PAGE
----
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Left Handed Pitcher

Nov 18, 2013
1,621
48
Thank you everyone for the advice. She does have a solid bat and can play CF as well, but she is not as fast as she should be at CF in my opinion. There is no school ball as a option till next year. She will put in the work to pitch, and see how she develops. I think right now she has self doubt because she is starting a little older than most kids. After reading suggestions I think playing on a team she will get to pitch on is then best fit for her. Thanks everyone!
I’d have a talk with her to see what she likes about softball the most, particularly her current team. Moving down to a lower team will come at a price. Does she like playing top competition? Is giving up the coaching and commitment of the girls on her current team to be a pitcher worth it? Will she be happy on a team where school dances and weekends at the lake might trump softball? Will she mind playing alongside kids whose first love is basketball and softball is just to keep them active? Does she have the patience and desire to teach other kids who might be new to the sport? It very well could be that pitching will become her first love and she wants to do whatever it takes to get there. If that’s how she feels, a B team is perfect. If she’s not in it 100%, there’s a lot of issues to consider if she drops a level.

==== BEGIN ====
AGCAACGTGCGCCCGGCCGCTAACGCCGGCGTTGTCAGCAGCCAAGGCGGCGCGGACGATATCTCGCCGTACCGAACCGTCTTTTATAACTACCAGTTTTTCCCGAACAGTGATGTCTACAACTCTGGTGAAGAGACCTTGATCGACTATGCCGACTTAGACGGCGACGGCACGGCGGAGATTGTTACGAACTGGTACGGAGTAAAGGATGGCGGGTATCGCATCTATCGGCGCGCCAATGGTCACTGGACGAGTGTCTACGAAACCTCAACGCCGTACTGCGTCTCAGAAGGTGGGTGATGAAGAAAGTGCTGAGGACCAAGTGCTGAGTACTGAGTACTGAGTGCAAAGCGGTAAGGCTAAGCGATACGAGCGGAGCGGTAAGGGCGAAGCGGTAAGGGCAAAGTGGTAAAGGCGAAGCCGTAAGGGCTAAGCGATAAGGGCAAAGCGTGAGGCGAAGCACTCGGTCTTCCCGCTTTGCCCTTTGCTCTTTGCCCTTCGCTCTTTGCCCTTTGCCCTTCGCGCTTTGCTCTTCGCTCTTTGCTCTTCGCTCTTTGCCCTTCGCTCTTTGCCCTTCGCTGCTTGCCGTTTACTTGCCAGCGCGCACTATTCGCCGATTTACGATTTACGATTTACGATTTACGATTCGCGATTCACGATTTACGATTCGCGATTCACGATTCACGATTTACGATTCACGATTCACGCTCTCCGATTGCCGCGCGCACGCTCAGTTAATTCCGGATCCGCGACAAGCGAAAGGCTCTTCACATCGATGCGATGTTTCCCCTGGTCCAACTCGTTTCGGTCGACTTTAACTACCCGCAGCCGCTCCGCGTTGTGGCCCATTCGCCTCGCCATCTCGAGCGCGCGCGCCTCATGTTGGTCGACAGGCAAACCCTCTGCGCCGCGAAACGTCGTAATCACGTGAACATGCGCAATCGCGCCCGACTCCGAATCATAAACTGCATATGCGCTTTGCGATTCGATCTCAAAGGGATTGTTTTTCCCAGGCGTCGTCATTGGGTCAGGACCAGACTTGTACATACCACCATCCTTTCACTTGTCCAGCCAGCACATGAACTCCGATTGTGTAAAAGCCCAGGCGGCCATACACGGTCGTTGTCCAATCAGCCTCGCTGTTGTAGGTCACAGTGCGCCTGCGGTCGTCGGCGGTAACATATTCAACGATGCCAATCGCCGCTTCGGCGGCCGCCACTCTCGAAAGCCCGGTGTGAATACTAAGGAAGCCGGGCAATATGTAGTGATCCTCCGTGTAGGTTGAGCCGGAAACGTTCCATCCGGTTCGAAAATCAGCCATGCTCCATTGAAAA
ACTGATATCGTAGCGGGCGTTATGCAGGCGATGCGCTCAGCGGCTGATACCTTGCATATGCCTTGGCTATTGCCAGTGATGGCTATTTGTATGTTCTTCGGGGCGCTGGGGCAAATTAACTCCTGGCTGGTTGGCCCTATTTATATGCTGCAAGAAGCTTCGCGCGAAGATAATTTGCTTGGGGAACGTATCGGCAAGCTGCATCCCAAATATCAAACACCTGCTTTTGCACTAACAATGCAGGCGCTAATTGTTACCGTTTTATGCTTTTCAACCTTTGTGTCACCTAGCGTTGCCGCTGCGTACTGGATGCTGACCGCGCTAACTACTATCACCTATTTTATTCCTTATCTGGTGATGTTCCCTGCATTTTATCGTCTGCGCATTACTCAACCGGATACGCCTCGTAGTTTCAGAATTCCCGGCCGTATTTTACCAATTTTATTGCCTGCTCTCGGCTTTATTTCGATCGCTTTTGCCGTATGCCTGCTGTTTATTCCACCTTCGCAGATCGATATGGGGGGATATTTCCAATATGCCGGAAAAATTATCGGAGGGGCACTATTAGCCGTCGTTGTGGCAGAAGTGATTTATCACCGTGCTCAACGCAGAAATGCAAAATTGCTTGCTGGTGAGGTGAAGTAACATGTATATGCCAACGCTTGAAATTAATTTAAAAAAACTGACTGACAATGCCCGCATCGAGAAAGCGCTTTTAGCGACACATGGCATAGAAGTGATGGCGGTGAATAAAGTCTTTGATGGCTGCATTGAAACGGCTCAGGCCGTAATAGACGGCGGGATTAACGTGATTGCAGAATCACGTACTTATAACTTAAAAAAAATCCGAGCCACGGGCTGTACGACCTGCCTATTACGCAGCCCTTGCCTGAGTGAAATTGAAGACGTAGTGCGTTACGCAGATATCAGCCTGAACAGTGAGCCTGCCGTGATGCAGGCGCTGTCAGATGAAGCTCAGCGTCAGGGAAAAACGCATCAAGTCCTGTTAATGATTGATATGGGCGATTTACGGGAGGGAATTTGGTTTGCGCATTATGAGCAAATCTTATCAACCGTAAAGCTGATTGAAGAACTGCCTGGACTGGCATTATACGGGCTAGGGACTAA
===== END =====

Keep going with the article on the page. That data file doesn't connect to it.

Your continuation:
Apr 28, 2014
1,100
48
Can't add much more except one thing.. Pitching will tear your heart out as a parent. You will experience the highest of highs and the lowest of lows. It's an emotional rollercoaster like none other in any sport. It puts a huge amount of stress on the family and can help to make everyone stronger or break open some pain points. It will also require a ton of work on you and your family. It takes a village to develop a pitcher. That said there is nothing quite like seeing a shy kid develop into a warrior in front of your very eyes. As a dad I've learned that being a teenage girl can be very tough, but having to put in the time, effort and work it takes to become a successful pitcher helps develop the skills it takes to overcome many of the struggles that life can throw at a young woman. It's a crazy ride, but for us we wouldn't have it any other way. Good Luck and post here often!
 
Feb 17, 2014
6,853
48
Orlando, FL
Do not think for a minute that your DD is starting too late. At her age she if she is properly motivated she will progress quickly. I would much rather work with someone like your DD who is a clean canvas than a kid with years of ingrained bad habits and misconceptions. It is a lot more work to tear the house down and rebuild than to build it right the first time.